Canine Coronavirus Disease

By Lambert Vet Supply | 10/4/2019 | Posted to Dog Health
Nobivac Canine 1-Cv

Nobivac® Canine 1-Cv

Proven 1-year vaccine that offers maximum protection against canine coronavirus. For healthy dogs 6 weeks aged and older.

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Duramune Max PC

Duramune® Max PC

For the vaccination of healthy dogs 6 weeks of age or older as an aid in the prevention of disease caused by canine coronavirus and canine parvovirus.

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Trifectant Tablets

Trifectant® Tablets

Trifectant Tablets are a biodegradable disinfectant, with a high efficacy against a broad range of bacteria, viruses, and fungi, that clean and disinfectant in one step with no residual. Dissolved tablets work well in a spray bottle for disinfecting small areas such as exam table, or kennel.

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Canine coronavirus is a highly contagious intestinal infection specific to dogs, especially puppies. Coronavirus usually is short in duration, two to ten days in most dogs, and may cause considerable abdominal discomfort. Generally, it is considered a relatively mild disease with sporadic symptoms, or no symptoms at all. If the coronavirus infection occurs concurrently with other viruses, for instance canine parvo infection or another intestinal enteric infection, the disease may be more serious. Some deaths have been reported in susceptible pups since they do not have a fully developed immune system. Coronaviruses are fairly resistant, and freezing temperatures outdoors increase the infectious period. The incubation period from infection to clinical signs is one to four days. A dog may be the carrier of the coronavirus infection and shed the virus into their feces for up to six months (180 days) after infection.

How do dogs or puppies become infected with Canine Coronavirus?

Canine Coronavirus infection is spread through oral contact with infected feces, eating or drinking from contaminated bowls, or direct contact with an infected dog.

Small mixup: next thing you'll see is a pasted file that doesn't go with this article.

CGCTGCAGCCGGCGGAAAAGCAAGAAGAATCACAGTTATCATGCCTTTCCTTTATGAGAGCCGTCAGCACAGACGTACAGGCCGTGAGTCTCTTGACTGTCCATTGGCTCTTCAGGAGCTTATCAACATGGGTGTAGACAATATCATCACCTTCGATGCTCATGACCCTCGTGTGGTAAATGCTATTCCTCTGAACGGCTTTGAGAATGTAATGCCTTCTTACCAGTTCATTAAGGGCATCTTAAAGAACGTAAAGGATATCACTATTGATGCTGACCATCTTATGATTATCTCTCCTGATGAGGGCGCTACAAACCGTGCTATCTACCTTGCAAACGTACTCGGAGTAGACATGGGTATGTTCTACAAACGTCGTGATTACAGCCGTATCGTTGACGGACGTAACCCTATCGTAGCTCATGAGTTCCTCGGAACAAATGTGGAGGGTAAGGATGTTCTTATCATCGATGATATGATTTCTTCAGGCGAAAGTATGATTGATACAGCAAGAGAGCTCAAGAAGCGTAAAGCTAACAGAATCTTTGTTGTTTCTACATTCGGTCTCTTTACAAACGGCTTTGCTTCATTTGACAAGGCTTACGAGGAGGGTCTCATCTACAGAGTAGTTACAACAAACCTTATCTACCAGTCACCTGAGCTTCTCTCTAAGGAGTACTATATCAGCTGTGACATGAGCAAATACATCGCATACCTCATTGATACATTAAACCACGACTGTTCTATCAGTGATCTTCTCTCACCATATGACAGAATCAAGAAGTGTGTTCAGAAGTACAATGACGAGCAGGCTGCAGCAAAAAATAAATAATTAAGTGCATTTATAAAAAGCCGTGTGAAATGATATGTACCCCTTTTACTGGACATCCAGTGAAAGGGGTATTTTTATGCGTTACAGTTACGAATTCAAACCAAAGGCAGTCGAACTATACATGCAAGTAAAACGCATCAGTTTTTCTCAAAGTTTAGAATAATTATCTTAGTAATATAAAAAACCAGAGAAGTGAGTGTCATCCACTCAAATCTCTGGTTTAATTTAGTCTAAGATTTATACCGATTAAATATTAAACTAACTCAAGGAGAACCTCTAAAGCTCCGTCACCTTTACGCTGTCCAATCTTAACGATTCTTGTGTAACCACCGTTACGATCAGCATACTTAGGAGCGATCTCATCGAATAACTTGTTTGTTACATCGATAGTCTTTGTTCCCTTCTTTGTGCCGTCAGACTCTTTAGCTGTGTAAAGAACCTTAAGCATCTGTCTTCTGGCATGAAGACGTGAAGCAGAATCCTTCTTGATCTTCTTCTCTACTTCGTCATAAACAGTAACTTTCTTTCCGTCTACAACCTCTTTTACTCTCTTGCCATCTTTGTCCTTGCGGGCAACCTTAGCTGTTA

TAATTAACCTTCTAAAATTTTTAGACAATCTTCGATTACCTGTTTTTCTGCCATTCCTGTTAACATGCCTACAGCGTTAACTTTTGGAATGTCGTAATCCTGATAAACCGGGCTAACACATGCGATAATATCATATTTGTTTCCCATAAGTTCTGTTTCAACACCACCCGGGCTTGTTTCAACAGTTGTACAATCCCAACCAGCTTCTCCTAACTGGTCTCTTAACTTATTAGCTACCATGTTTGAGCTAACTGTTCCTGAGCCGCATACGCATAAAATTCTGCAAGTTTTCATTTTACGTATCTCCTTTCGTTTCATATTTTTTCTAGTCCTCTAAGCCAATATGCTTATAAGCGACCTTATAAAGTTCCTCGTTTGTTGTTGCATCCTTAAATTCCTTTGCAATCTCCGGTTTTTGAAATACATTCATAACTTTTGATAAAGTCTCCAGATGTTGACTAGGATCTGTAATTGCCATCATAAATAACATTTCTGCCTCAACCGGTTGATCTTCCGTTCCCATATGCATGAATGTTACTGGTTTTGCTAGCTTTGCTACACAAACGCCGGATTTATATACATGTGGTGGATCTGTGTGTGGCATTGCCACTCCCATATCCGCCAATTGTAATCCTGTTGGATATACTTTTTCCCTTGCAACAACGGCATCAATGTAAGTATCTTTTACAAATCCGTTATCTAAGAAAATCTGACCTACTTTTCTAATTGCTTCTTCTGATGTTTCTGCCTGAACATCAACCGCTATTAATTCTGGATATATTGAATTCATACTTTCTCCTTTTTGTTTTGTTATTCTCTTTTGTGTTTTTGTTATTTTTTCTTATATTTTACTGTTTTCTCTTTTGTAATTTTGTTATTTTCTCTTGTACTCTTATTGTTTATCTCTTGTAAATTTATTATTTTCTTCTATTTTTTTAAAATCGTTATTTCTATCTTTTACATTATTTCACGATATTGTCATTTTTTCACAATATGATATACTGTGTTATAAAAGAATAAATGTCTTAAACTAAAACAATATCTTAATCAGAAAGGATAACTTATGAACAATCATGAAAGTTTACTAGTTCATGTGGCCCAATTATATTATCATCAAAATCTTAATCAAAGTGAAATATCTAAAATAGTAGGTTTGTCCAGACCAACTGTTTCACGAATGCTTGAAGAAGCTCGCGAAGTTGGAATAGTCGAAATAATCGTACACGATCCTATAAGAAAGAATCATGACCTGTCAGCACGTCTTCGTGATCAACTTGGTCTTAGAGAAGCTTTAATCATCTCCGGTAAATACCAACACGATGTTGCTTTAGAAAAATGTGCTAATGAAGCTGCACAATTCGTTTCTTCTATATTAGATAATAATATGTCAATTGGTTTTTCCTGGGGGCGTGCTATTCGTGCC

When is my dog or puppy at a higher risk to contract Canine Coronavirus infection?

Canine Coronavirus infection may be found in places and events where dogs gather. The most likely locations for the virus to spread are dog parks, doggie daycare, visits to the groomers, dogs that live in multiple pet homes, or any activity engaging with other dogs on a daily basis. Since puppies or dogs that came from a rescue, shelter, breeding kennel, or pet shop have been around other dogs daily, they may be at risk, however many pet facilities require vaccination for coronavirus so check your puppy’s health record upon purchase or adoption.

What are Canine Coronavirus Symptoms?

Canine Coronavirus symptoms indicating that your dog may be infected include: loss of appetite, depression, dehydration, vomiting, acute diarrhea, yellow to orange diarrhea from soft to watery (may also contain blood), and fever (occasionally).

Your pet might be infected but not exhibit every symptom listed here, so it is important that you check with your veterinarian, even if only one symptom is present.

If an infection has occurred, clean contaminated areas, bedding, feed and water bowls with one of the many disinfectants that kill coronavirus. Other precautionary measures to reduce the spread of coronavirus include separating sick dogs from healthy ones.

Related article: Comparing Disinfectants that Kill Pathogens Important in Pet Facilities >>

How do I protect my puppy or dog from Canine Coronavirus infection?

A canine coronavirus vaccine is available as an aid in the prevention of the infection. This vaccine may be included in a coronavirus combination vaccine that also protects dogs from canine distemper virus, canine parvovirus, and canine adenovirus type 2. The vaccine may also be called a 6 way or puppyshot vaccine. It is also available as a 9 way vaccine which would include protection from some strains of canine leptospirosis.

Review your dog’s risk factors for canine coronavirus infection susceptibility with your veterinarian as they are always the best guide for making vaccination decisions.

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The information contained in The Well Pet Post articles is not intended to replace a one-on-one relationship with a veterinarian and is not intended as medical advice. If you have a health con­cern about your pets, please consult with an appropriately-licensed veterinarian. Never dis­re­gard pro­fes­sional veterinary advice or delay in seek­ing it for your pets because of some­thing you have read on this blog or in any linked materials.
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